Hendrix Yap, head of end user sales at ABB Turbocharging Singapore, on the growing importance of data-based maintenance plans.
“Grant me the strength to accept the things I cannot change, the courage to change the things I can, and the wisdom to know the difference.” The utterance may be familiar to some shipowners, especially when it comes to the onerous task of maintenance planning and budgeting.
Predictive maintenance is one of shipping’s big themes, but accidents and human error may happen, whether in the design, operation or upkeep of ships and the machinery onboard. And while no crystal ball will offer a forecast of precisely when and where maintenance needs might arise, the cost of maintenance can be made more predictable even today.
Too often, the pressures of keeping business running mean that shipowners find themselves squeezed to accept things for the sake of short-term cost savings; sub-par service from under-qualified parties using parts of questionable origin and quality. Just as often, what seems like an effective solution at the moment can turn into the most expensive choice across the lifecycle of the asset. In one recent case we were able to advise a customer against installing non-compatible components. We prevented further damage that would have inevitably shortened the life of the turbochargers and increased maintenance costs. But the many thousands the company spent buying the wrong parts was already lost.
The urge to minimise the impact on cash flow when an unexpected maintenance incident arises is understandable. Vessels need to be put back into operation as quickly and as cheaply as possible. But a longer view can give a different perspective on costs. A bad part badly installed may need replacing many more times over a vessel’s life than genuine parts used the right way.
Engaging in long-term service relationships with trusted partners can help make costs more predictable. No more cost spikes or cash flow concerns when incidents occur. Better financial visibility, with benefits for asset financing as well as greater ease of doing business.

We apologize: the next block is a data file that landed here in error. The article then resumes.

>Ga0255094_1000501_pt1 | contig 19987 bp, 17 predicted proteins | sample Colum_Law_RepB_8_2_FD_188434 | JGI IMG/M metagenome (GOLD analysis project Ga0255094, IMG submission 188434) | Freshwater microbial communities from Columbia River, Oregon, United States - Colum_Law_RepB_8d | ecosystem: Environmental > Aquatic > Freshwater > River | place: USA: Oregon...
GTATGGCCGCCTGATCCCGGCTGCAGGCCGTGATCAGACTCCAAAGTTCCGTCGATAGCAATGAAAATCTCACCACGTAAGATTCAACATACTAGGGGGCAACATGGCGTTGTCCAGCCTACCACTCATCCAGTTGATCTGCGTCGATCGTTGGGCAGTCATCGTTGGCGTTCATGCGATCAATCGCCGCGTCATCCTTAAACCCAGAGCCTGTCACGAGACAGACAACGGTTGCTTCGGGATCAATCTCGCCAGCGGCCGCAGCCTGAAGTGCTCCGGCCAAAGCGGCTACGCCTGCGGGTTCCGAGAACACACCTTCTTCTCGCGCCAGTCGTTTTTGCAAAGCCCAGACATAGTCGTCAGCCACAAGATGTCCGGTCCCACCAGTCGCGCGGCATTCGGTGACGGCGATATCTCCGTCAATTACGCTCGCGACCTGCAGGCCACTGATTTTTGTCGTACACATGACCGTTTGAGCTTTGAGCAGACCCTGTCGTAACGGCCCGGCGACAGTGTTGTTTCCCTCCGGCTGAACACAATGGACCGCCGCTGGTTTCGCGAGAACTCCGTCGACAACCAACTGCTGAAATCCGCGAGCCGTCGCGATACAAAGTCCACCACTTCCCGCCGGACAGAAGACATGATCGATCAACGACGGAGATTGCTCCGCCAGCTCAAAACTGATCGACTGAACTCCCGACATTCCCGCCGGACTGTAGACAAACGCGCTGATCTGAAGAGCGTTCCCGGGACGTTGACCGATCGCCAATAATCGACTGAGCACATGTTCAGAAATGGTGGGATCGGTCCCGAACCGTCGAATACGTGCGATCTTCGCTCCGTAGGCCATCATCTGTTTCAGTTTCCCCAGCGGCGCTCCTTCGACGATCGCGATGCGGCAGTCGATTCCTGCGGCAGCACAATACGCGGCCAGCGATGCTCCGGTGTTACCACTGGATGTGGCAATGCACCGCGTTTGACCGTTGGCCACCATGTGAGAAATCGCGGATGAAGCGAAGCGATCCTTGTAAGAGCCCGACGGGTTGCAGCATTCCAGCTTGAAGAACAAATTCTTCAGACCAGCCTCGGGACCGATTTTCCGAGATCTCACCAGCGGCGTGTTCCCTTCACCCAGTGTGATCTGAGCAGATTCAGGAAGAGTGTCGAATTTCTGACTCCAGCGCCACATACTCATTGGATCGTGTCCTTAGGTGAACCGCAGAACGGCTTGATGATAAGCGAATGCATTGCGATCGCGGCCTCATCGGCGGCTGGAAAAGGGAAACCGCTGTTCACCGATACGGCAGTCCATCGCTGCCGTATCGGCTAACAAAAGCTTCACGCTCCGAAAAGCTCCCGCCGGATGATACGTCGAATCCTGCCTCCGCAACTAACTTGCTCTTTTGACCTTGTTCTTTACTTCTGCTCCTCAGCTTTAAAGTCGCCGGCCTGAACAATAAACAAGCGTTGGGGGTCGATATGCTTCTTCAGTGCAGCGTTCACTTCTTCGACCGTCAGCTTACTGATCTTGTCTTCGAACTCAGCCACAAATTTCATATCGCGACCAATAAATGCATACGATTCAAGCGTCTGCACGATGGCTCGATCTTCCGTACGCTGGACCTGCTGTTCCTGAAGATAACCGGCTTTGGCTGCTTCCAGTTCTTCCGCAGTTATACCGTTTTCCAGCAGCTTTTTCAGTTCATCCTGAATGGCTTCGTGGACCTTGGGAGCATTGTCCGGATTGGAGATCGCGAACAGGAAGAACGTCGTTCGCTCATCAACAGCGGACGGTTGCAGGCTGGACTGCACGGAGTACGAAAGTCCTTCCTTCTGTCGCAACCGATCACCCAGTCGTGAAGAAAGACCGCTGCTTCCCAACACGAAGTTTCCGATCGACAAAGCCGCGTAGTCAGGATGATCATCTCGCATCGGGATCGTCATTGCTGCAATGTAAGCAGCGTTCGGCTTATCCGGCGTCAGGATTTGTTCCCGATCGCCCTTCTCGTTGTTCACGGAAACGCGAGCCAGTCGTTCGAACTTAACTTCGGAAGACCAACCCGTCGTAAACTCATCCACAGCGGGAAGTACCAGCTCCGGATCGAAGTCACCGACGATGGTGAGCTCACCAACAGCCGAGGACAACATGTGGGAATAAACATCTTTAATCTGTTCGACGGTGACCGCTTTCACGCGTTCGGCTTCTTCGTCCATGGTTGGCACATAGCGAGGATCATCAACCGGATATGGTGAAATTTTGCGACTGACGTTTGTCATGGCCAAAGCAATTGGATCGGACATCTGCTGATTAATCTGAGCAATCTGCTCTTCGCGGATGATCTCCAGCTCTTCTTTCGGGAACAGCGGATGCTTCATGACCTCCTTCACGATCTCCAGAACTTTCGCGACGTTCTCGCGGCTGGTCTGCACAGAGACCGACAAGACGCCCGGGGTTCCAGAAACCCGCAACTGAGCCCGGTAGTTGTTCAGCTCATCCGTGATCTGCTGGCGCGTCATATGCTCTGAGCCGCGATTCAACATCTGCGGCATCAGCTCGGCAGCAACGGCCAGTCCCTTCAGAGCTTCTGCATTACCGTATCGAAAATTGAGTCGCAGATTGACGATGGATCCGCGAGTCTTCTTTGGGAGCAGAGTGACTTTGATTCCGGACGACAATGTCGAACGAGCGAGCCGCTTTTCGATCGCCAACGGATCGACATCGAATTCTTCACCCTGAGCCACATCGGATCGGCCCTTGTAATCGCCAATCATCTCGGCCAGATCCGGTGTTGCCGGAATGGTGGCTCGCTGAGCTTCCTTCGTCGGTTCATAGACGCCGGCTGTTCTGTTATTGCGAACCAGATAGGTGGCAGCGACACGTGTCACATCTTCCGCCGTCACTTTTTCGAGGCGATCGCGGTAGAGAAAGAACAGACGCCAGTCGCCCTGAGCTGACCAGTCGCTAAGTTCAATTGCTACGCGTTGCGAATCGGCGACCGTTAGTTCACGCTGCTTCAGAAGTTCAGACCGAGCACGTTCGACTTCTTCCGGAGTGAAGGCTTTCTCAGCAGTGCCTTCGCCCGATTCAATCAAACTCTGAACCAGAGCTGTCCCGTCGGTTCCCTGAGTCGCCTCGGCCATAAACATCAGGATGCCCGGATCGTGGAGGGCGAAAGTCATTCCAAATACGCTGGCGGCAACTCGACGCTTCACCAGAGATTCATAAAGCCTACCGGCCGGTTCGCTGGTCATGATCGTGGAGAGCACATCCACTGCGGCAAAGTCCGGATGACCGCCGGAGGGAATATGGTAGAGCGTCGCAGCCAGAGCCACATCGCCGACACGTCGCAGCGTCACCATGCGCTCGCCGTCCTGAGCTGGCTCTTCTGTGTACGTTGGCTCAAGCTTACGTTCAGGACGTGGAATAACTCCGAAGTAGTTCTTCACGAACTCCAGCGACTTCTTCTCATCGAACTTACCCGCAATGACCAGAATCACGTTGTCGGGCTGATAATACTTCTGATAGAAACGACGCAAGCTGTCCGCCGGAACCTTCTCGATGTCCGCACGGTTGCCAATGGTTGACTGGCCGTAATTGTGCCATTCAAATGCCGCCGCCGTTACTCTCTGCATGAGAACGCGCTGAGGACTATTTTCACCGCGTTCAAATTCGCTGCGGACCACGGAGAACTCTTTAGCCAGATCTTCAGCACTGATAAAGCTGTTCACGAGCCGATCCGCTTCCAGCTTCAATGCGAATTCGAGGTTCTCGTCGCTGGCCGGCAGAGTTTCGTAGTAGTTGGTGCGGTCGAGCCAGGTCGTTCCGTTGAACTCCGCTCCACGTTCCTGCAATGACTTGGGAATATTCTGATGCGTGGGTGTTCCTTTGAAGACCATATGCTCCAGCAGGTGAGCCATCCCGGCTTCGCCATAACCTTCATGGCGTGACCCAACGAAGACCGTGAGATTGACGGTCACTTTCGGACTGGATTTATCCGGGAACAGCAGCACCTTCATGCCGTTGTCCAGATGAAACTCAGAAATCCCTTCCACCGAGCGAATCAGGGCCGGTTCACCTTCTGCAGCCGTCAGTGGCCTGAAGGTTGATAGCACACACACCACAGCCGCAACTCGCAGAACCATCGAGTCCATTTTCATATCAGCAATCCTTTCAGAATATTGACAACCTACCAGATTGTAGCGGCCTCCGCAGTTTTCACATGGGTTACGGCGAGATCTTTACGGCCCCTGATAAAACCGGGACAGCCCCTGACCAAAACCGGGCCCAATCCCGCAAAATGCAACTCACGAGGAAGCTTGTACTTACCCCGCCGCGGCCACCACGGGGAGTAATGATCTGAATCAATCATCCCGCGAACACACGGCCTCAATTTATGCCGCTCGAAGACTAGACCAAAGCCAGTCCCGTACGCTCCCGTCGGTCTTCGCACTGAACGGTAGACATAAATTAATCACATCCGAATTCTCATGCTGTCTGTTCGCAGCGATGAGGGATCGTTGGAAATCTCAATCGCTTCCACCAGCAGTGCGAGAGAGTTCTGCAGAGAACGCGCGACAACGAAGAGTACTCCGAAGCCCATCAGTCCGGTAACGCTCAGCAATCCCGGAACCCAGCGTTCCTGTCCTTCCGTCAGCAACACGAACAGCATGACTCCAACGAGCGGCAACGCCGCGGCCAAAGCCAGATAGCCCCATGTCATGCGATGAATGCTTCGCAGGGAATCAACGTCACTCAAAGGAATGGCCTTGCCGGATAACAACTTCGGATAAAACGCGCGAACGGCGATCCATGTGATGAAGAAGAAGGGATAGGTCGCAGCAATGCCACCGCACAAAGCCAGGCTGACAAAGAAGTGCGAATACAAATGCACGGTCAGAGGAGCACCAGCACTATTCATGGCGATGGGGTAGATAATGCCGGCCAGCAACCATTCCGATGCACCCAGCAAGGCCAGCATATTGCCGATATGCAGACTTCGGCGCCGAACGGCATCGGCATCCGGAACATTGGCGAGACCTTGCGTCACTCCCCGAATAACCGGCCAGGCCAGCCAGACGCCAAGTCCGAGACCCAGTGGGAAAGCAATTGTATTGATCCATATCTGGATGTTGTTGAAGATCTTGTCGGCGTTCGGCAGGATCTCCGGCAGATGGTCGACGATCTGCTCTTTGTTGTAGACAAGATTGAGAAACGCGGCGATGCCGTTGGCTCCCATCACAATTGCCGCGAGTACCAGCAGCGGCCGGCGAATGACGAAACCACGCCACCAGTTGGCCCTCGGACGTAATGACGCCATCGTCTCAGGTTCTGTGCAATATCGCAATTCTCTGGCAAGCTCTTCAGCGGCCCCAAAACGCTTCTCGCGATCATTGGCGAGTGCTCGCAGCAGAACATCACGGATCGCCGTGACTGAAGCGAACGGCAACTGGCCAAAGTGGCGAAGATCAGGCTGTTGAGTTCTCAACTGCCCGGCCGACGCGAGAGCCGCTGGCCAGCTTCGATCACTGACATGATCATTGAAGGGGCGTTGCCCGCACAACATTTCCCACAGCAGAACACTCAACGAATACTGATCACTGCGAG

These relationships can take many forms, from the ‘power by the hour’ leasing agreements common in the aviation industry to more conventional fixed-price service contracts. All these concepts shift maintenance responsibility to the OEM to a greater or lesser extent.
Some shipowners are already rebalancing their exposure to unplanned costs. ABB Turbocharging’s Turbo LifecycleCare, for example, is designed specifically to avoid the unpredictable costs outlined above. But it is not always just about cost. Operators also need to be sure that in the event of a breakdown, their ships would be up and running quickly, which is why we can also consider including time limits for fixing any problems.
The past two years have further underlined the benefits of having service agreements in place in times of uncertainty. At times like these ship operators should be focusing on how their businesses will weather the storm, rather than responding to unplanned and unexpected maintenance issues. In parallel, the need for rapid, remote insight is also understood better than ever. The more insight OEMs have into equipment health, the easier it will be for them to share shipowners’ maintenance risk. This approach underpins our latest service concept, ABB Turbo MarineCare, and similar data-based maintenance plans are bound to become standard in our industry.
This is the true impact of data on maintenance today. New insights may eventually enable operators to spot potential faults months ahead, but there will always be unplanned events that necessitate extra maintenance. On the other hand, the technology and the service concepts to make maintenance costs far more predictable are already available today. All that is required is the strength, courage and wisdom to resist the lure of short-term bargains in favour of a longer-term perspective.